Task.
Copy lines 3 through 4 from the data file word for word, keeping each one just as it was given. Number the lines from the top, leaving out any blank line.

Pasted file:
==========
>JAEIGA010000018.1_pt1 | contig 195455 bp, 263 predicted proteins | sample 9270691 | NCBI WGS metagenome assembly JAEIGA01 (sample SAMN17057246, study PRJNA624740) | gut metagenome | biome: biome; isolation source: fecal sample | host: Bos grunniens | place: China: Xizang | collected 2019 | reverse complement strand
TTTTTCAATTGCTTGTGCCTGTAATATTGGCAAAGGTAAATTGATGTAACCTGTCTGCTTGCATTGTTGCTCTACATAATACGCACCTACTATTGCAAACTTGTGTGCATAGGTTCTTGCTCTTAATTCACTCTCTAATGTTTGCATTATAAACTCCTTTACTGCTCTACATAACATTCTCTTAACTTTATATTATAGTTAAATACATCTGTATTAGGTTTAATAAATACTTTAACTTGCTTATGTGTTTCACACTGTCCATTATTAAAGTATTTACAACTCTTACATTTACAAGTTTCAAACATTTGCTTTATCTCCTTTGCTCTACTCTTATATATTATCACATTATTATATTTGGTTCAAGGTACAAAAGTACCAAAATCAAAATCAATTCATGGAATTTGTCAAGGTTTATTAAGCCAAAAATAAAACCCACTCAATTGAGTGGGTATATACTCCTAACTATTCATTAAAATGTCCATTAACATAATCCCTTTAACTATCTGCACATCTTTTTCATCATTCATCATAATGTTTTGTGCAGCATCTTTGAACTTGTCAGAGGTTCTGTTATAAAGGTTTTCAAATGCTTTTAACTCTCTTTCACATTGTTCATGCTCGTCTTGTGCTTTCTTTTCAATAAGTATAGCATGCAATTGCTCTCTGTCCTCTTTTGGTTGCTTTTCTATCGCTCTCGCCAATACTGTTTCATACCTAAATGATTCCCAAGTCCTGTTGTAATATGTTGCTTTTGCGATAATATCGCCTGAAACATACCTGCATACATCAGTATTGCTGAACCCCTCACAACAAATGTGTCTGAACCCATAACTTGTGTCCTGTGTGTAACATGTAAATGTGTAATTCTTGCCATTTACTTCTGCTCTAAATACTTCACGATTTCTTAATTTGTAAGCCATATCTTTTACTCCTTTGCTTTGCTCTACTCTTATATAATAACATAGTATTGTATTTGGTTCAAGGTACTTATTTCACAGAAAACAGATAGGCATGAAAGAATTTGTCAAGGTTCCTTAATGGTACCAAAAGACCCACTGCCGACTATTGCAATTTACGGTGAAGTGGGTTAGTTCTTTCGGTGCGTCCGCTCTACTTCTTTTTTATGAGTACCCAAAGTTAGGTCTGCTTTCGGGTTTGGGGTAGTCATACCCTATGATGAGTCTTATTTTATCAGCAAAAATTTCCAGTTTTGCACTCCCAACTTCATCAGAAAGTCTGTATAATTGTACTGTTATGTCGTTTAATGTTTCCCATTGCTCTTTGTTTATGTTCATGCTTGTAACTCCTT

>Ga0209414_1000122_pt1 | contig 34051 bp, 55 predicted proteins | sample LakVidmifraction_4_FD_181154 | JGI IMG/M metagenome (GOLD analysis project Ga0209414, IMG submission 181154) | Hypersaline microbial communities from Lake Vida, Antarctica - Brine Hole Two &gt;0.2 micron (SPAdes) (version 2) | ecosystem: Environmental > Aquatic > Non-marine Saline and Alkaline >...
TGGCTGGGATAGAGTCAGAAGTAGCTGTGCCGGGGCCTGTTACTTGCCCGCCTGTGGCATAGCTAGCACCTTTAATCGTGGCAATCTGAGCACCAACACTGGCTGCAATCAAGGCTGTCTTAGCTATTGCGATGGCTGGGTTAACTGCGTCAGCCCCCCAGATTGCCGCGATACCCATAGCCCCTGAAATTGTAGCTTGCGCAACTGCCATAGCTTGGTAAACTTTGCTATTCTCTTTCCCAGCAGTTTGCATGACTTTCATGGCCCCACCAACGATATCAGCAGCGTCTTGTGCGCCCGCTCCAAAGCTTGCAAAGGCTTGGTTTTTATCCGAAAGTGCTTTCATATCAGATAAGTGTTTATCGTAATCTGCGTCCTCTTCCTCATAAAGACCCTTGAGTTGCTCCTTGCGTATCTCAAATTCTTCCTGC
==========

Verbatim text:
>Ga0209414_1000122_pt1 | contig 34051 bp, 55 predicted proteins | sample LakVidmifraction_4_FD_181154 | JGI IMG/M metagenome (GOLD analysis project Ga0209414, IMG submission 181154) | Hypersaline microbial communities from Lake Vida, Antarctica - Brine Hole Two &gt;0.2 micron (SPAdes) (version 2) | ecosystem: Environmental > Aquatic > Non-marine Saline and Alkaline >...
TGGCTGGGATAGAGTCAGAAGTAGCTGTGCCGGGGCCTGTTACTTGCCCGCCTGTGGCATAGCTAGCACCTTTAATCGTGGCAATCTGAGCACCAACACTGGCTGCAATCAAGGCTGTCTTAGCTATTGCGATGGCTGGGTTAACTGCGTCAGCCCCCCAGATTGCCGCGATACCCATAGCCCCTGAAATTGTAGCTTGCGCAACTGCCATAGCTTGGTAAACTTTGCTATTCTCTTTCCCAGCAGTTTGCATGACTTTCATGGCCCCACCAACGATATCAGCAGCGTCTTGTGCGCCCGCTCCAAAGCTTGCAAAGGCTTGGTTTTTATCCGAAAGTGCTTTCATATCAGATAAGTGTTTATCGTAATCTGCGTCCTCTTCCTCATAAAGACCCTTGAGTTGCTCCTTGCGTATCTCAAATTCTTCCTGC